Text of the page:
The Basics of Screen Printing Thick Film Inks
Thick film inks are normally deposited on 96% Al2O3 ceramic substrates by a screen printing process. Understanding the basics of this method of deposition will ensure high yields and a resultant quality product.
The ink consists of four distinct groups of intermediates, which are thoroughly mixed and blended, yielding a homogeneous product:
- Functional Phase consists of metal powders (Pt,Pd,Ag,Au, etc.) in conductive inks, metals and/or metal oxides (RuO2, Bi2 Ru2O7, Pd, Ag) in resistors and ceramic/glass (BaTiO3, glass) in dielectric temperature firing.
- Binder Phase to hold the ink to the ceramic substrate, and merges with the ceramic during high temperature firing.
- Vehicle acts as the carrier for the powders and is composed of both volatile (solvents) and non-volatile (polymers) organics. These evaporate and burn off during the early stages of drying and firing, respectively.
- Modifiers are small amounts of proprietary additives which control behavior of the DuPont inks before and after processing.
Screen printing requires the ink viscosity to be controlled within limits determined by other rheological properties, such as the amount of inorganic powders in the ink. Ambient temperature will also influence the viscosity of the ink, altering a Spring® vehicle by as much as 4% per degree Celsius. Therefore, it is recommended the print room maintain a constant temperature of 72 +/-3° Fahrenheit. This will enable high quality prints to be made with squeegee pads as high as 8 inches per second.
The printing screen is prepared by stretching stainless steel wire mesh cloth across the screen frame and attaching it, maintaining high tension of the mesh. An organic emulsion is then spread over the entire mesh, filling all open areas. A common practice is to add 0.5 mil additional emulsion on the mesh. The area to be screen printed is then patterned on the screen. These screens can be purchased from your supplier already patterned, or you may choose to do it yourself.
As the squeegee moves the ink across the screen, a shearing action causes a decrease in viscosity, allowing the ink to pass through the patterned areas, onto the substrate. As the squeegee passes, the screen peels away and the ink viscosity recovers, leaving a well defined print.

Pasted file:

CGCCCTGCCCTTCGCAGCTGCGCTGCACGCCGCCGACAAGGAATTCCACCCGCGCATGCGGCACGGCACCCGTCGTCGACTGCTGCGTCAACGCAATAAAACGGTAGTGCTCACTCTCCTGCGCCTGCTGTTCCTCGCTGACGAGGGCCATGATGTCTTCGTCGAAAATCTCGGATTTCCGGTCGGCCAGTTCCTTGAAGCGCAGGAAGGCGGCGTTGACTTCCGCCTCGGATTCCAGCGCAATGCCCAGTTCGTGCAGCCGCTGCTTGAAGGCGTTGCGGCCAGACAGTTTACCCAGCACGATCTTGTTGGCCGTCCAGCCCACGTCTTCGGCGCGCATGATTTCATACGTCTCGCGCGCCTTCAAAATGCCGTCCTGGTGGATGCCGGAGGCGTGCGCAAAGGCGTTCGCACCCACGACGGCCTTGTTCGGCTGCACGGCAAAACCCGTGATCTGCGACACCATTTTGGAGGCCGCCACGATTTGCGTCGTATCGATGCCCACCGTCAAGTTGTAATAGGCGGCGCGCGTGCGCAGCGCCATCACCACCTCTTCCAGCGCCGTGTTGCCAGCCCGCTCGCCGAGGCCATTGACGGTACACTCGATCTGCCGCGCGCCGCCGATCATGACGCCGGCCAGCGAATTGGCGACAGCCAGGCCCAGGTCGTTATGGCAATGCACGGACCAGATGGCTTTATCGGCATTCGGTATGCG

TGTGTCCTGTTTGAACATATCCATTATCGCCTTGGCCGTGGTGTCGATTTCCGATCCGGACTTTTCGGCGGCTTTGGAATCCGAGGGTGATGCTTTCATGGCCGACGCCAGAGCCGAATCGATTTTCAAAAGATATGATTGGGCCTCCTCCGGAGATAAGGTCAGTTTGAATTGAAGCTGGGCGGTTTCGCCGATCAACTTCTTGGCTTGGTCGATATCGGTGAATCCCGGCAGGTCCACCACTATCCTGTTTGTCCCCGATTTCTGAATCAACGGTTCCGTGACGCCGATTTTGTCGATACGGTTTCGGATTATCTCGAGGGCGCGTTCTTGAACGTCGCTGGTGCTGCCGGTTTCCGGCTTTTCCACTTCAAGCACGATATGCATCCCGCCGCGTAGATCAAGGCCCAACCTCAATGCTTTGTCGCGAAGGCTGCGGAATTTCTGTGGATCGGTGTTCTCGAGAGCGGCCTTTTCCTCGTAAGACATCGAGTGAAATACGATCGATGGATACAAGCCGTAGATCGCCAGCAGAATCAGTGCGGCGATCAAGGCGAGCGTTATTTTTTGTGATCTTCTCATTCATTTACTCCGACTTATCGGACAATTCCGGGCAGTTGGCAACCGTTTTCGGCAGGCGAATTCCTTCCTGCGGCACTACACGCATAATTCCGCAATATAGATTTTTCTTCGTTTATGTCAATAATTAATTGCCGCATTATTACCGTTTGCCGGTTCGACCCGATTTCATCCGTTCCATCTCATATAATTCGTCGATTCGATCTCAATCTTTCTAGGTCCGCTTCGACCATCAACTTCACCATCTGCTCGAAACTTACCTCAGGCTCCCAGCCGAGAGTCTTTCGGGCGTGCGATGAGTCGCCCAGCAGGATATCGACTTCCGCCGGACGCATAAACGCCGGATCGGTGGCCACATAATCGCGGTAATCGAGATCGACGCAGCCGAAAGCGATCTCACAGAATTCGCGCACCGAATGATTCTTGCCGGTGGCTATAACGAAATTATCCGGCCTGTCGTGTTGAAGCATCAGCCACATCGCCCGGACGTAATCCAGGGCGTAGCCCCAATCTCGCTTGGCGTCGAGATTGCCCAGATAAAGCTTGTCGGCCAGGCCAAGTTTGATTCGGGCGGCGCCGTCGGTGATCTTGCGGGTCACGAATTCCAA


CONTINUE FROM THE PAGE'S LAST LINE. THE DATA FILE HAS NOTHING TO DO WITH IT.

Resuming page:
|screen size (inches)||suggested snap off distance (mils)|
|5 x 5||20 - 30|
|8 x 10||30 - 40|
|12 x 12||40 - 60|
The lower limit should be used with a new screen, increasing the snap off distance slowly, as the screen mesh ages.
|screen mesh||wire diameter (mils)||typical dry print thickness (10-6)|
From these data, it can be seen the screen mesh is critical, when determining the desired thick film print thickness. In fact, when printing, it is the single largest change you can make in your parameters.
The downstop should be set, allowing the squeegee's travellimit to be 5-7 mils below the substrate surface. This will allow consistent print thickness across the substrate, while protecting the screen mesh from undue excessive pressure, which would cause stretching of the screen mesh.
Screen Size, Squeegee Length, Squeegee Travel
- Screen width should be 2-3 times the length of the squeegee, length should allow 5-8 cm distance both before and after the squeegee travel.
- Squeegee length set at 1-2 cm excess beyond the pattern area, on each end.
- Squeegee should drop down at least 3 cm prior to pattern area, and not lift until at least 3 cm past it.
- Special attention should be paid to these hints:
- Avoid excessive wiping of the screen, as this can wear the emulsion away
- Never apply solvent to the screen when ink is present
- Maintain the cleanest area possible
- Do not let ink dry on the screen, as this may cause voids in the prints
- Do not print with excessive ink on the screen, because it will dry out